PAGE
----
The brotherhood exists, take two
So I just had an awesome experience with a group of people I respect deeply and who never ceased to amaze.
We have a Facebook page with about 1,800 people following it. Small by most standards, and out of the 1,800 following, I’m guess only about 400 actually see the posts, because Facebook is run by communists who limit your reach unless you care to spend money — so having a thriving page is actually not awarded, it’s debited. Anyway, I’m cool with that, because out of the 400 who see it, we probably only have 100 people who actively participate, so I’m pretty familiar with everyone and it’s really like a little community instead of just a Facebook page. There are several who have been with us from the beginning, when we had 100 “likes” and I was ecstatic about it. I still can’t believe anyone but my mom reads anything I write, so actually interacting with people who read what I write is a treat for me.
Anyway, we got a message from one of our longtime friends, Lukas The Truck Driver, from Canada. He told us of a driver who was stranded in Beaverdam, Ohio, which is only about 100 miles North of us. His truck broke down in Kentucky — he needed to get to Kitchener, Ontario, and he was out of money. Lukas had left the guy with $40 and sent us a message, which I posted on our page, asking if anyone was going that way and could give him a lift. His company told him it wasn’t their problem to get him home, and even though Lukas was going that way, his company has a no-rider policy.
So long story short, it turns out a bus ticket from Lima, Ohio, to Kitchener, Ontario is $89.00, if bought on the day of departure, $60.00 if bought the day before. Lukas had given him almost half what it would cost to send him same day, so George drove up to Beaverdam and took the guy to Lima, bought his bus ticket and sent him home. And as awesome as that is, here’s the best part of this story: We were offered that money over and over again – people tried to give me their credit card numbers, almost every post was an offering of money or a phone number for an agency or charity that could help. People wanted to help.Now, all the fuzzy happy being said, this was a complete leap of faith. When George left he said, “I really hope I’m not driving a hundred miles to get beaten and robbed.” And believe me, I was really wary of the whole thing – there are people who will lie and con you out of money in the most unseemly ways. But it turns out the guy was a truly decent person; he was so grateful for the help. He had the same damn story we’ve heard over and over again – making crappy mileage and being force-dispatched. He had worked for the company that left him stranded for two years, and they couldn’t bother to send the guy $89.00 for a bus ticket when their truck lost a tranny in Kentucky. I know it’s not their responsibility and I know he should have had an emergency account, but the facts remain: they were jerks, and he didn’t. He had used what little money he had to eat and get as far North as he could.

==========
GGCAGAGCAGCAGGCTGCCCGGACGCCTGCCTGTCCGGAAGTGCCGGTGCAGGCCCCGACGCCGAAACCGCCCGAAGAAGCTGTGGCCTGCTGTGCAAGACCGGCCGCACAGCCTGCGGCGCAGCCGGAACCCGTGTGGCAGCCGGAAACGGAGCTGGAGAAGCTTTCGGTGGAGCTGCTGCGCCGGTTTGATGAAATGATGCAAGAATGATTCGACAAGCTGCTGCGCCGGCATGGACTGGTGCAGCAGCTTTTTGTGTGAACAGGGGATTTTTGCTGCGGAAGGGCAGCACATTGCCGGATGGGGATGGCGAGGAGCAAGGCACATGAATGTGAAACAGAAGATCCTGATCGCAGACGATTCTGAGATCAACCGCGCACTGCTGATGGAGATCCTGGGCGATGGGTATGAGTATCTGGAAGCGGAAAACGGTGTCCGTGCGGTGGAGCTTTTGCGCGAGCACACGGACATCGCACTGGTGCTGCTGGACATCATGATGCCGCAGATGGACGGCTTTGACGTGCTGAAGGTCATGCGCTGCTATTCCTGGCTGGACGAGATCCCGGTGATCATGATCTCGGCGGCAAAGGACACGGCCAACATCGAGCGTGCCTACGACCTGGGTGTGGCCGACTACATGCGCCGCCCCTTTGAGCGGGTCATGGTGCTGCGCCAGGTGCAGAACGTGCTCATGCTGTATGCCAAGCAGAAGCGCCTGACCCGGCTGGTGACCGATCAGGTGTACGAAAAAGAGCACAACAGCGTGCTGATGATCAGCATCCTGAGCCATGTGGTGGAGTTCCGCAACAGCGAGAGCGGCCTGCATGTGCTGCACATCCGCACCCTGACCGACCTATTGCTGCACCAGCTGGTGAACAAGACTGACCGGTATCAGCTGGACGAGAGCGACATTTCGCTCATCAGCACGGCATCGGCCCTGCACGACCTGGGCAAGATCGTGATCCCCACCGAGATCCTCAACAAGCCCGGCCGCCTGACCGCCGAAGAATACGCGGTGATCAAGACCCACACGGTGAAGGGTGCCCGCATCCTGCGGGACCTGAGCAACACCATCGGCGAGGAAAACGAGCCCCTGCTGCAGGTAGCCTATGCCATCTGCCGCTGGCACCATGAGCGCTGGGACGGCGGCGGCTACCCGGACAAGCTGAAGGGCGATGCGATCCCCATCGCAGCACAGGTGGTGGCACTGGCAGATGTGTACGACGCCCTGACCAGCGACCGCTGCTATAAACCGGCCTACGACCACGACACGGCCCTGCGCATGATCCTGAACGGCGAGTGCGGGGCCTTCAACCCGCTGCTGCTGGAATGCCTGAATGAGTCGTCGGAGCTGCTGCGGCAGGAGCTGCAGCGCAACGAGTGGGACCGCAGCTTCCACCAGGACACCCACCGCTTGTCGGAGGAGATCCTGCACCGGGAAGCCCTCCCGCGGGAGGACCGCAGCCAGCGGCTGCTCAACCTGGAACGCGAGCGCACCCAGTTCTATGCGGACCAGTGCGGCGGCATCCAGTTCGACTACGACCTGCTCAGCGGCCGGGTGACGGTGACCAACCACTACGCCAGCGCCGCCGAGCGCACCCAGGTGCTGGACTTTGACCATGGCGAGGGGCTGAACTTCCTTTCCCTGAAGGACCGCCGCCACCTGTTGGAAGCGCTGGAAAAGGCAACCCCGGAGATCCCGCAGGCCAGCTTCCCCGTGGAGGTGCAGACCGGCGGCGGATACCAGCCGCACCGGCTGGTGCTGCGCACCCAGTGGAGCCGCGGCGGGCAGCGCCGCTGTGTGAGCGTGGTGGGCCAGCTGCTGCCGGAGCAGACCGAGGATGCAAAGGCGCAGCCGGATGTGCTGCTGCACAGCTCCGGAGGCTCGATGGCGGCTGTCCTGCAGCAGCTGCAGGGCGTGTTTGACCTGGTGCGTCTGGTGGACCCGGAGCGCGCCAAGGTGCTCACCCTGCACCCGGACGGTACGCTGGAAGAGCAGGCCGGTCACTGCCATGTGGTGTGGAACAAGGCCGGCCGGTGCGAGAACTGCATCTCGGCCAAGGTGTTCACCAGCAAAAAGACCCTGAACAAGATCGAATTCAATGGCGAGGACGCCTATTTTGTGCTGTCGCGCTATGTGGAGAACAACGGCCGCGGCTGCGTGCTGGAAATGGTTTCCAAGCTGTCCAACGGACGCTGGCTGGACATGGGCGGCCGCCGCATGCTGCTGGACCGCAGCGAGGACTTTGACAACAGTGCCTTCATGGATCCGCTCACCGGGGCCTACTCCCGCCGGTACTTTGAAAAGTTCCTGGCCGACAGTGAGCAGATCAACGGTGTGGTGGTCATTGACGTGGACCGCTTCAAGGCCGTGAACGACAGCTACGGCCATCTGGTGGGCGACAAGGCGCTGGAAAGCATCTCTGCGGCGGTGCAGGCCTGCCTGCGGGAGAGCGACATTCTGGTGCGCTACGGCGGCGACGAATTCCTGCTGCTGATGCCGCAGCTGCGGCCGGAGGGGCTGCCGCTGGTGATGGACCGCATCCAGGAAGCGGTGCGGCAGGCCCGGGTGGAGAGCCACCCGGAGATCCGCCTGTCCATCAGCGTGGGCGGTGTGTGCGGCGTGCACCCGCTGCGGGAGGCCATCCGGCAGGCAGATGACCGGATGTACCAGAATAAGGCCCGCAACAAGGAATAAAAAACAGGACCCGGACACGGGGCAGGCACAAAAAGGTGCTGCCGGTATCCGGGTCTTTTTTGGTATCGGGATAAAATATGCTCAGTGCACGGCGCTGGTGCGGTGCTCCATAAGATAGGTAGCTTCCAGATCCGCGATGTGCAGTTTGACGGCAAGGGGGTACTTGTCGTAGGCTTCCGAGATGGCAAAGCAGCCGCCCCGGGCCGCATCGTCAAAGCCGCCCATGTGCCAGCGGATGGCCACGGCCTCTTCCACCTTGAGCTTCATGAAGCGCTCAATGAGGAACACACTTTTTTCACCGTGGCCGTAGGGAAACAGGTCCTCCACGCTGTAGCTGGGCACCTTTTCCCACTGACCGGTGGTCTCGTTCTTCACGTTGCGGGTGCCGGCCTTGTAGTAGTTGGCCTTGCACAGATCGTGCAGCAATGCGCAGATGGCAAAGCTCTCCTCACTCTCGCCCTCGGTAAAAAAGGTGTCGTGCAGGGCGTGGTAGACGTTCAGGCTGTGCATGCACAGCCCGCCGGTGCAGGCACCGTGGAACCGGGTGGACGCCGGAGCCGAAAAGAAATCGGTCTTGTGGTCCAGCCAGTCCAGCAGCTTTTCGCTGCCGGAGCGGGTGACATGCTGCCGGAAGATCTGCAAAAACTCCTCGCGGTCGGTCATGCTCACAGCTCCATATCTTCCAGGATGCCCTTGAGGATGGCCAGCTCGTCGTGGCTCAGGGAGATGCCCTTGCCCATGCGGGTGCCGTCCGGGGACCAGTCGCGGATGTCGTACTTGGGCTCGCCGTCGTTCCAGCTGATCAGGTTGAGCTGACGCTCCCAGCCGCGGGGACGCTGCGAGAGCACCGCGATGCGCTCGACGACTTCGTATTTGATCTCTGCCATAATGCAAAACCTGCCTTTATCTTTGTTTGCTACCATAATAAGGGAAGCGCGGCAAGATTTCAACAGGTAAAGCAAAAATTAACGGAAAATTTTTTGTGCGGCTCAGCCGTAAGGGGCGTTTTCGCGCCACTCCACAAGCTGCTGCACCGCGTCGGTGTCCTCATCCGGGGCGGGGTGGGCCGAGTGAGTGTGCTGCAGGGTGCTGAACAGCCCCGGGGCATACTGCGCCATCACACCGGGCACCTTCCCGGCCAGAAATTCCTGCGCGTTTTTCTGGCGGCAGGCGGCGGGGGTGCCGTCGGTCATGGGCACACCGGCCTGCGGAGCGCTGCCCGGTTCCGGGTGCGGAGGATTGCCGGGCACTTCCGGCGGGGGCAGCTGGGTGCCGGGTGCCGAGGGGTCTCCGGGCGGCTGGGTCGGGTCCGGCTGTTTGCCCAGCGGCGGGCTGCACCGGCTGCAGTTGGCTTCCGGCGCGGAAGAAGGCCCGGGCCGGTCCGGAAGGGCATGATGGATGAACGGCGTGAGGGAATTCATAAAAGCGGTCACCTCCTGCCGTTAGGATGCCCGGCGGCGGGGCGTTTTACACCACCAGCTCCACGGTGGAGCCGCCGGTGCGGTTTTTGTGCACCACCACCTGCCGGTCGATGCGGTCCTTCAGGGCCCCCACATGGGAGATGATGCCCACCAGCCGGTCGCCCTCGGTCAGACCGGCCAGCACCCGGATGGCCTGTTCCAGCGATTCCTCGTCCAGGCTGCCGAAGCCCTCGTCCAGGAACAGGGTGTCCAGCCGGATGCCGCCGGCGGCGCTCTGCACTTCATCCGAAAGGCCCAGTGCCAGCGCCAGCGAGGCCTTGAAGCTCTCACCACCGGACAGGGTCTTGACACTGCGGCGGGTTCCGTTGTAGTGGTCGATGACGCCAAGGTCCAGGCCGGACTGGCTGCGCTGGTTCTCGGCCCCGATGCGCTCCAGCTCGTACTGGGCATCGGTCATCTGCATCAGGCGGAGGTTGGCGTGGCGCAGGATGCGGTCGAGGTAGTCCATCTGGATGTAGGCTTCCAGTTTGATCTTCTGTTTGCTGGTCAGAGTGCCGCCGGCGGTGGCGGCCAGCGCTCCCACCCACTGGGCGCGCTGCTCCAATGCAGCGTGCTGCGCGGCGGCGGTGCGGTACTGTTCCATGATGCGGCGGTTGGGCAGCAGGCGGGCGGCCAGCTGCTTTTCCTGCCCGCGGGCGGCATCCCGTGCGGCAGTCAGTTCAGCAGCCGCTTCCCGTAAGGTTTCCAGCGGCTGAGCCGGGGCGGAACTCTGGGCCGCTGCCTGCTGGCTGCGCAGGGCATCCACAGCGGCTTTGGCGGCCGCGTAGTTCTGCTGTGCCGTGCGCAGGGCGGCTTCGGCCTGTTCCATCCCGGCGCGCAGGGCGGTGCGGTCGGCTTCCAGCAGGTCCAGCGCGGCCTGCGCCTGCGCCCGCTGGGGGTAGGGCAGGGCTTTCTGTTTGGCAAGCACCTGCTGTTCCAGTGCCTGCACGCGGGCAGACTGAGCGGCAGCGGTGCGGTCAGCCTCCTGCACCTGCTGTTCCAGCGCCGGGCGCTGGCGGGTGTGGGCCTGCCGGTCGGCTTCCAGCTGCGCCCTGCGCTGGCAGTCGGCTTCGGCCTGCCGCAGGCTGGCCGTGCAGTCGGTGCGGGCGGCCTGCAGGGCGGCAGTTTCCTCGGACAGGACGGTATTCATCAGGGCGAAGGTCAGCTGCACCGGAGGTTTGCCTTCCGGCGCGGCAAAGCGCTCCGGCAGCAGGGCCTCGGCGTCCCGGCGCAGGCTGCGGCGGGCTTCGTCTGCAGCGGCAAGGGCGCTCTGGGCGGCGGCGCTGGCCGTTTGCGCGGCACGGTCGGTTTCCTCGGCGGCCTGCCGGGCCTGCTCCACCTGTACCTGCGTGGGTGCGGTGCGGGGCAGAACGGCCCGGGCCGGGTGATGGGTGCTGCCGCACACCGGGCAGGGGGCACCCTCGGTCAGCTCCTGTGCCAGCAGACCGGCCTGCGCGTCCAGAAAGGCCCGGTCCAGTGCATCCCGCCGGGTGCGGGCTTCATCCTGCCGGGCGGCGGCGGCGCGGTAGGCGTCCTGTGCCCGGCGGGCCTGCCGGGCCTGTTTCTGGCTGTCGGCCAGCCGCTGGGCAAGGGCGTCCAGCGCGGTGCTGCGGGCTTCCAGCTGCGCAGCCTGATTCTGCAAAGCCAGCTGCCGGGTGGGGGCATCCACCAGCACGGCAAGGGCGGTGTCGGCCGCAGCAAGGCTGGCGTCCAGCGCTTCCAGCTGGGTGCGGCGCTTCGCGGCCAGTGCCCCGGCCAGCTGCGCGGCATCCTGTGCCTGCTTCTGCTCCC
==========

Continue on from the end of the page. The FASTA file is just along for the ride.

We wish our new Canadian friend the best. He’s a nice guy and he and Lukas are going to stay in touch, so we’ll get updates, I’m sure. A very special thanks to everyone who offered help and support. You are awesome, even if you are dirty ol’ truckers. God bless the brotherhood.